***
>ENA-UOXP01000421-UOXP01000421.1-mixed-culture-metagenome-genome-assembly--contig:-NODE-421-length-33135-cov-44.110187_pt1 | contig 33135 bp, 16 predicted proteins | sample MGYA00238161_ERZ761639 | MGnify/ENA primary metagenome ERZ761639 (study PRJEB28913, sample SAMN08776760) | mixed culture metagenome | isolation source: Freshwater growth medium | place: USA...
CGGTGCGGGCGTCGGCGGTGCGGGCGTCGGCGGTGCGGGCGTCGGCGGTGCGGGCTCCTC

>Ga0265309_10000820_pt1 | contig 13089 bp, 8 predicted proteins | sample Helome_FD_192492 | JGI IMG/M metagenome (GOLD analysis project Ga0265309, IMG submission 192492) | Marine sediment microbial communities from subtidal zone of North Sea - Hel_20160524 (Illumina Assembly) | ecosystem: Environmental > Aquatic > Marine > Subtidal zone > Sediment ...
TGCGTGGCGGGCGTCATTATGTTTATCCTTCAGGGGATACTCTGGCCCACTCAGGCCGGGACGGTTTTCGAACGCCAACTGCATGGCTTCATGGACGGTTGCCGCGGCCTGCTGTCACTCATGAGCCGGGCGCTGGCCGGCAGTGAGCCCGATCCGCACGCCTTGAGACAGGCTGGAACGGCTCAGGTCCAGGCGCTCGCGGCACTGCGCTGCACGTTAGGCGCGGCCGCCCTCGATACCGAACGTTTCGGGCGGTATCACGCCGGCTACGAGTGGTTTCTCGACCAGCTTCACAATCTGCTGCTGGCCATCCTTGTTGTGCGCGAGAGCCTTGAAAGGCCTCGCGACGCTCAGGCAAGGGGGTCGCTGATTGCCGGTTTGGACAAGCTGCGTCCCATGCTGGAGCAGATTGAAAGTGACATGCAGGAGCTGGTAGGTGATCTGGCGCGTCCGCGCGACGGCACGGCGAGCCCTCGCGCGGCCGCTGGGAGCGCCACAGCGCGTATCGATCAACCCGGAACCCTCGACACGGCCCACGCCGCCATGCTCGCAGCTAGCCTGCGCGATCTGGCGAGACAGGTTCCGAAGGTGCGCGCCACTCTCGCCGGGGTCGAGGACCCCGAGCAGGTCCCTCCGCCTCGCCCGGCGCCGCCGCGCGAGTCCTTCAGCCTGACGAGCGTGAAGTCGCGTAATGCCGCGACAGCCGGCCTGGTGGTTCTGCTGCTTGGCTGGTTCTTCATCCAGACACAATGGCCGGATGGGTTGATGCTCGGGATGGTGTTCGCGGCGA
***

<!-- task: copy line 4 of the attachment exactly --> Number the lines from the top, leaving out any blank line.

TGCGTGGCGGGCGTCATTATGTTTATCCTTCAGGGGATACTCTGGCCCACTCAGGCCGGGACGGTTTTCGAACGCCAACTGCATGGCTTCATGGACGGTTGCCGCGGCCTGCTGTCACTCATGAGCCGGGCGCTGGCCGGCAGTGAGCCCGATCCGCACGCCTTGAGACAGGCTGGAACGGCTCAGGTCCAGGCGCTCGCGGCACTGCGCTGCACGTTAGGCGCGGCCGCCCTCGATACCGAACGTTTCGGGCGGTATCACGCCGGCTACGAGTGGTTTCTCGACCAGCTTCACAATCTGCTGCTGGCCATCCTTGTTGTGCGCGAGAGCCTTGAAAGGCCTCGCGACGCTCAGGCAAGGGGGTCGCTGATTGCCGGTTTGGACAAGCTGCGTCCCATGCTGGAGCAGATTGAAAGTGACATGCAGGAGCTGGTAGGTGATCTGGCGCGTCCGCGCGACGGCACGGCGAGCCCTCGCGCGGCCGCTGGGAGCGCCACAGCGCGTATCGATCAACCCGGAACCCTCGACACGGCCCACGCCGCCATGCTCGCAGCTAGCCTGCGCGATCTGGCGAGACAGGTTCCGAAGGTGCGCGCCACTCTCGCCGGGGTCGAGGACCCCGAGCAGGTCCCTCCGCCTCGCCCGGCGCCGCCGCGCGAGTCCTTCAGCCTGACGAGCGTGAAGTCGCGTAATGCCGCGACAGCCGGCCTGGTGGTTCTGCTGCTTGGCTGGTTCTTCATCCAGACACAATGGCCGGATGGGTTGATGCTCGGGATGGTGTTCGCGGCGA